Merry Christmas everyone! At this time of year, we bring plants into our house to help decorate for the season. Many of these, such as trees and poinsettias, are removed and discarded at the end of the season, but Christmas Cactus are plants that you can enjoy all year long. I found a short article on them to share with you this week that goes over care if you have one already, or what to do if you are looking at getting a Cactus. I hope you enjoy this and I hope each and every one of you has a very Merry Christmas!
Christmas Cactus (Schlumbergera bridgesii) and Thanksgiving Cactus (Schlumbergera truncata) are epiphytes native to the jungles of South America. Epiphytic plants grow on other plants and use them for support but not for nutrients. Though these cacti are different species, they will hybridize and produce varying stem shapes. Christmas cactus normally has smooth stem segments, and Thanksgiving Cactus has hook-like appendages on each segment. Both of these cacti prefer bright indirect light. Too much sun can result in the leaves turning yellow. Common household temperatures are fine. Soil should be kept constantly moist but not waterlogged. Give them a light fertilization every other week. Blooming will normally cease in late winter to early spring, but continue to keep them moist and fertilized until fall. During the fall, stop fertilizing, and give the plants only enough water so the stems do not shrivel in order to encourage flower bud formation. Though these plants seem to flower best if kept a little pot bound, flowers will diminish if they are too crowded. If you haven’t repotted in several years, or if you notice a decrease in flowering from the previous year, move the plant to a larger pot in the spring. If possible, move the plants outside for the summer. Choose a shady spot because these plants will not tolerate full sun. Leave the plants outside until frost threatens. Normally, the plants will have received enough cool nights in the 50- to 55-degree range that flower buds will have formed. However, if they haven’t, subjecting the plants to nights greater than 12 hours long and temperatures between 59 and 69 degrees can also generate flowers. Twenty-five consecutive long nights is enough for flower initiation. Place the plants in an unused room or cover them with a dark cloth or cardboard box to insure that they receive uninterrupted darkness. After the flower buds have formed, it takes an additional nine to 10 weeks for flowers to complete development and bloom.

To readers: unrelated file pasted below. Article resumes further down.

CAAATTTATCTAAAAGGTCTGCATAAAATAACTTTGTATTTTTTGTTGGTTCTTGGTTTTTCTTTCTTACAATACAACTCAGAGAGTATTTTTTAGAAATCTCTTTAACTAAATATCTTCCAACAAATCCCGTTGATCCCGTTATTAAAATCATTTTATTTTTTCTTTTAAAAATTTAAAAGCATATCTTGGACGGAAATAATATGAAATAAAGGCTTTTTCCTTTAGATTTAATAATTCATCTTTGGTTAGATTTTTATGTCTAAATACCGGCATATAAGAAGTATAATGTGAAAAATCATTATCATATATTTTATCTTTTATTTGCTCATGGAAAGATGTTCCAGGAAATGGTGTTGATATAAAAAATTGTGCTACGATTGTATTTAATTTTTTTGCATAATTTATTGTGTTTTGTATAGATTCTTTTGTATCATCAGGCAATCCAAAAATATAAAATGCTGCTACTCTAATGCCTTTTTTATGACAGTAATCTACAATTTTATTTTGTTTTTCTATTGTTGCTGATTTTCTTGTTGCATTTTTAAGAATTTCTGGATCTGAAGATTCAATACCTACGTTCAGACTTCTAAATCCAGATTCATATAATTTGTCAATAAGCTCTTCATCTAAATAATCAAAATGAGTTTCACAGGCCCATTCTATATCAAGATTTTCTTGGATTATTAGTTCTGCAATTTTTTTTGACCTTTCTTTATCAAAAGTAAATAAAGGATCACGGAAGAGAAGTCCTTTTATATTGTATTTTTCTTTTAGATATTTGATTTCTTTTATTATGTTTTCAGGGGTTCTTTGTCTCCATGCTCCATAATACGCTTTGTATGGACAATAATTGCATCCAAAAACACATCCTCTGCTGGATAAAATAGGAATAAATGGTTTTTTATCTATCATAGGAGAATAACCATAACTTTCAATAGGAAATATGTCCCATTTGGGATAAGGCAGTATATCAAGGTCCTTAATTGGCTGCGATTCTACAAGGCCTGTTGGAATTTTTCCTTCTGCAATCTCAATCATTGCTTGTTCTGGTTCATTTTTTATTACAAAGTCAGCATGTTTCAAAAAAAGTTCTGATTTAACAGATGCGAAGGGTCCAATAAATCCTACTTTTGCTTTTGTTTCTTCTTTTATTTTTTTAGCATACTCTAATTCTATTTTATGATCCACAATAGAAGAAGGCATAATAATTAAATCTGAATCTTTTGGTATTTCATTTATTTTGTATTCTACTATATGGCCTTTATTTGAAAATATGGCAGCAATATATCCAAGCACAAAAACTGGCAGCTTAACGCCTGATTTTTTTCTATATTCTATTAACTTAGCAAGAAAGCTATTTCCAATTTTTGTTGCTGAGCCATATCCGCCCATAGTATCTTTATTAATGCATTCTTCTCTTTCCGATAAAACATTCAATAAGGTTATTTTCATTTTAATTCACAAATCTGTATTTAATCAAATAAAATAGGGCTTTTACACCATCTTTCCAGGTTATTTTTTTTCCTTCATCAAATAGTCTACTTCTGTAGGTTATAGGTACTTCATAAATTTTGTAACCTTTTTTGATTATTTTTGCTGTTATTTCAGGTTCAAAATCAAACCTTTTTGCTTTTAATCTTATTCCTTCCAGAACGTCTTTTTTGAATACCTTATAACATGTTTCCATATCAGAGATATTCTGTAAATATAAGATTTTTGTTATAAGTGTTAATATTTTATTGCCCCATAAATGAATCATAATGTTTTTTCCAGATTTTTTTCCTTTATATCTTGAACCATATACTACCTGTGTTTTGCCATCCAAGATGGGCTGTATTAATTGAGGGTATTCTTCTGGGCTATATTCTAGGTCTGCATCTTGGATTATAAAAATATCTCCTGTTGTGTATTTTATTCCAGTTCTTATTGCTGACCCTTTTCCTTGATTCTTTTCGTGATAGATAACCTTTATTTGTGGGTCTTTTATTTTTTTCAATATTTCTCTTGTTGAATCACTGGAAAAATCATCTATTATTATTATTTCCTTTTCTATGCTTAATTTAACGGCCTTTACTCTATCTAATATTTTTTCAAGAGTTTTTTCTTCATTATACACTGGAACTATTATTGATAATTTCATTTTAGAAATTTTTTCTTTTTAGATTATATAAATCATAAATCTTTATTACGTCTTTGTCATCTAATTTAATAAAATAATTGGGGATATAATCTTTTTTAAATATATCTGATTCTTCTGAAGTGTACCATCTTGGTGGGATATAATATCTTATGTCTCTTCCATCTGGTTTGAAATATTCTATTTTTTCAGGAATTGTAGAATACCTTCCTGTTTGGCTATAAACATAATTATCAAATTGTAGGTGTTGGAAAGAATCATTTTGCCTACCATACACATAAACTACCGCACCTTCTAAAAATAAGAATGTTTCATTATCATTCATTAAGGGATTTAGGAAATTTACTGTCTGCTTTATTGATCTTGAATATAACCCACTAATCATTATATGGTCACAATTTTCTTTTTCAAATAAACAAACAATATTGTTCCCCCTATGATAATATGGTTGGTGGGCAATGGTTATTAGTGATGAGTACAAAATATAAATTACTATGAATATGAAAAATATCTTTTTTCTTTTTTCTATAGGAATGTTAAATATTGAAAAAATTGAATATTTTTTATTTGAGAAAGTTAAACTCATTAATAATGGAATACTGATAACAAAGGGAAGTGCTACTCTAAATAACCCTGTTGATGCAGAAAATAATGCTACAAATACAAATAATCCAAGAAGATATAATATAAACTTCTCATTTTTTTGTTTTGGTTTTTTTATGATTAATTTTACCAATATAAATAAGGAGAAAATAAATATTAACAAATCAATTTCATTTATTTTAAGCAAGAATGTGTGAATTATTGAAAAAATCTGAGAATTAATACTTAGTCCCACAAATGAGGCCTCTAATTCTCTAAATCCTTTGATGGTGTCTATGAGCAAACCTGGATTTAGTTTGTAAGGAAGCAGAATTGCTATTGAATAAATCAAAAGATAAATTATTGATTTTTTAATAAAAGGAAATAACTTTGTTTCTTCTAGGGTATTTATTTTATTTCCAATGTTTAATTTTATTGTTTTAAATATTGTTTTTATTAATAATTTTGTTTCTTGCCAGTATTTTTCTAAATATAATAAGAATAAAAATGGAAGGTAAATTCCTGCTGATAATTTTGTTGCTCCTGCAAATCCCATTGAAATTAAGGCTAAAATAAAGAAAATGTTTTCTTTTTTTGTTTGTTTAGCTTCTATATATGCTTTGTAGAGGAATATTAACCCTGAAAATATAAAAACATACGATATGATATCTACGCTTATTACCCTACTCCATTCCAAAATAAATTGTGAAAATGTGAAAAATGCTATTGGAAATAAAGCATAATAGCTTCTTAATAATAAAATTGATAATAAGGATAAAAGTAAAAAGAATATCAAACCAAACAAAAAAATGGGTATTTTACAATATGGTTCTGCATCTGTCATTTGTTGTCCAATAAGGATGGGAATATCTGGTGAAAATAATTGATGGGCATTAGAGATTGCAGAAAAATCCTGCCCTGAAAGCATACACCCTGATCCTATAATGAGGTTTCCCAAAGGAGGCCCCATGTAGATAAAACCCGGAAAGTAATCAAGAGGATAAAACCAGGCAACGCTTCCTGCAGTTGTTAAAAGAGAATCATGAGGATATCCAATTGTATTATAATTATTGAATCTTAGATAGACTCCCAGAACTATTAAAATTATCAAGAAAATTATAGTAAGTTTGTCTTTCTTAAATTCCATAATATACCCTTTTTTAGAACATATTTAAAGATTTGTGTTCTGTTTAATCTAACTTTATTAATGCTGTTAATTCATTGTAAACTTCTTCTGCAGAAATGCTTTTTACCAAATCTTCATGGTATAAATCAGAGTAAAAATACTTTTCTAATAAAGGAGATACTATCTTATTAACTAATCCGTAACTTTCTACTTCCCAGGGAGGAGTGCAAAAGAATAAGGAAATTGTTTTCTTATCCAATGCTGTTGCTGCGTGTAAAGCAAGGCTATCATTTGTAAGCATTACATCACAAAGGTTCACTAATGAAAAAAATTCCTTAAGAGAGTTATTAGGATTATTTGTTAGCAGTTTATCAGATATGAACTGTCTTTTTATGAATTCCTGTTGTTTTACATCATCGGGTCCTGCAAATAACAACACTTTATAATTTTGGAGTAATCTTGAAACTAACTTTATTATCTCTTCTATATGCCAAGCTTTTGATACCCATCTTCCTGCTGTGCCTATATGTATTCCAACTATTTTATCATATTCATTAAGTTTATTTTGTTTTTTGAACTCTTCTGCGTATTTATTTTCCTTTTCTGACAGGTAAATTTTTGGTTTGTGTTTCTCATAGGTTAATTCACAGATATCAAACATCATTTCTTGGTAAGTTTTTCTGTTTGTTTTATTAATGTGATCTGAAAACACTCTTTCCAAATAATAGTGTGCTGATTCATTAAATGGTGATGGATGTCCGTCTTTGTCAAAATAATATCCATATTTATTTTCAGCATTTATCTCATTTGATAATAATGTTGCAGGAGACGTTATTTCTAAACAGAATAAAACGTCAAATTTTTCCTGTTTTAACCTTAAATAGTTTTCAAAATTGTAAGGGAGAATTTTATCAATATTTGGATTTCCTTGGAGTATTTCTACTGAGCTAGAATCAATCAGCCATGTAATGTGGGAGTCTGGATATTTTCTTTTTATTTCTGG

Alicia Boor is the Agriculture and Natural Resources agent with K-State Research and Extension – Cottonwood District. Contact her by email at email@example.com or call 620-793-1910.